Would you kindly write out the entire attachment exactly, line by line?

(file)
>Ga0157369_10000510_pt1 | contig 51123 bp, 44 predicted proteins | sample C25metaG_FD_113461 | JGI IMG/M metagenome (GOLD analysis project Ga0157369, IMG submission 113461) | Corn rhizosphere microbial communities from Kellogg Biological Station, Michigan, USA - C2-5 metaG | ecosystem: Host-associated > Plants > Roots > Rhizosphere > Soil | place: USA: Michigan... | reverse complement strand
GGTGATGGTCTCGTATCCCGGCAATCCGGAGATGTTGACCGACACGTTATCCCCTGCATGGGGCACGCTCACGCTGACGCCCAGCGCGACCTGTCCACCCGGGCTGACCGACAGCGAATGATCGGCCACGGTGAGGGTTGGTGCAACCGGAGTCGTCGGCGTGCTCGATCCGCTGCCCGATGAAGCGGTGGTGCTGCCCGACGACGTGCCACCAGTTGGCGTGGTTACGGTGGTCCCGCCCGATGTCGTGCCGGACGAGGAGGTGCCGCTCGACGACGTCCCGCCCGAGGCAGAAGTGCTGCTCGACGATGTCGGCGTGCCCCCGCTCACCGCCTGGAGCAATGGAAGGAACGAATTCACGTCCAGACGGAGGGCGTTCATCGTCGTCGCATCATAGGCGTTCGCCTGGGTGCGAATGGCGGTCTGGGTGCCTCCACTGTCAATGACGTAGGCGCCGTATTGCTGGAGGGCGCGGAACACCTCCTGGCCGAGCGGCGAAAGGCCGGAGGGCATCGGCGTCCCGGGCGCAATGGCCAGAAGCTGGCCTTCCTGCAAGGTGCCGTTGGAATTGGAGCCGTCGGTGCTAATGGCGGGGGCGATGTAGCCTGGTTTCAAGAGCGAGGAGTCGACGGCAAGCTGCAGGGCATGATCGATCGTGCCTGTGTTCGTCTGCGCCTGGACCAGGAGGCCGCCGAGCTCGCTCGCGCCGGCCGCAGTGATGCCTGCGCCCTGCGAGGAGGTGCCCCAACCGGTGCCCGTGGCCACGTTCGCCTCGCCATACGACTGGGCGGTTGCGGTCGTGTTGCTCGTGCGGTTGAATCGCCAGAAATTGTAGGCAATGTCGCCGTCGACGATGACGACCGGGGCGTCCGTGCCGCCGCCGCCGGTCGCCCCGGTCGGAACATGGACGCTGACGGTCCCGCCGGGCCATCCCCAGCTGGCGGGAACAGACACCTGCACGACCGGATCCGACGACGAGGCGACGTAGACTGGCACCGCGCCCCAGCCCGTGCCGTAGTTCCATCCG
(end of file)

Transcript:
>Ga0157369_10000510_pt1 | contig 51123 bp, 44 predicted proteins | sample C25metaG_FD_113461 | JGI IMG/M metagenome (GOLD analysis project Ga0157369, IMG submission 113461) | Corn rhizosphere microbial communities from Kellogg Biological Station, Michigan, USA - C2-5 metaG | ecosystem: Host-associated > Plants > Roots > Rhizosphere > Soil | place: USA: Michigan... | reverse complement strand
GGTGATGGTCTCGTATCCCGGCAATCCGGAGATGTTGACCGACACGTTATCCCCTGCATGGGGCACGCTCACGCTGACGCCCAGCGCGACCTGTCCACCCGGGCTGACCGACAGCGAATGATCGGCCACGGTGAGGGTTGGTGCAACCGGAGTCGTCGGCGTGCTCGATCCGCTGCCCGATGAAGCGGTGGTGCTGCCCGACGACGTGCCACCAGTTGGCGTGGTTACGGTGGTCCCGCCCGATGTCGTGCCGGACGAGGAGGTGCCGCTCGACGACGTCCCGCCCGAGGCAGAAGTGCTGCTCGACGATGTCGGCGTGCCCCCGCTCACCGCCTGGAGCAATGGAAGGAACGAATTCACGTCCAGACGGAGGGCGTTCATCGTCGTCGCATCATAGGCGTTCGCCTGGGTGCGAATGGCGGTCTGGGTGCCTCCACTGTCAATGACGTAGGCGCCGTATTGCTGGAGGGCGCGGAACACCTCCTGGCCGAGCGGCGAAAGGCCGGAGGGCATCGGCGTCCCGGGCGCAATGGCCAGAAGCTGGCCTTCCTGCAAGGTGCCGTTGGAATTGGAGCCGTCGGTGCTAATGGCGGGGGCGATGTAGCCTGGTTTCAAGAGCGAGGAGTCGACGGCAAGCTGCAGGGCATGATCGATCGTGCCTGTGTTCGTCTGCGCCTGGACCAGGAGGCCGCCGAGCTCGCTCGCGCCGGCCGCAGTGATGCCTGCGCCCTGCGAGGAGGTGCCCCAACCGGTGCCCGTGGCCACGTTCGCCTCGCCATACGACTGGGCGGTTGCGGTCGTGTTGCTCGTGCGGTTGAATCGCCAGAAATTGTAGGCAATGTCGCCGTCGACGATGACGACCGGGGCGTCCGTGCCGCCGCCGCCGGTCGCCCCGGTCGGAACATGGACGCTGACGGTCCCGCCGGGCCATCCCCAGCTGGCGGGAACAGACACCTGCACGACCGGATCCGACGACGAGGCGACGTAGACTGGCACCGCGCCCCAGCCCGTGCCGTAGTTCCATCCG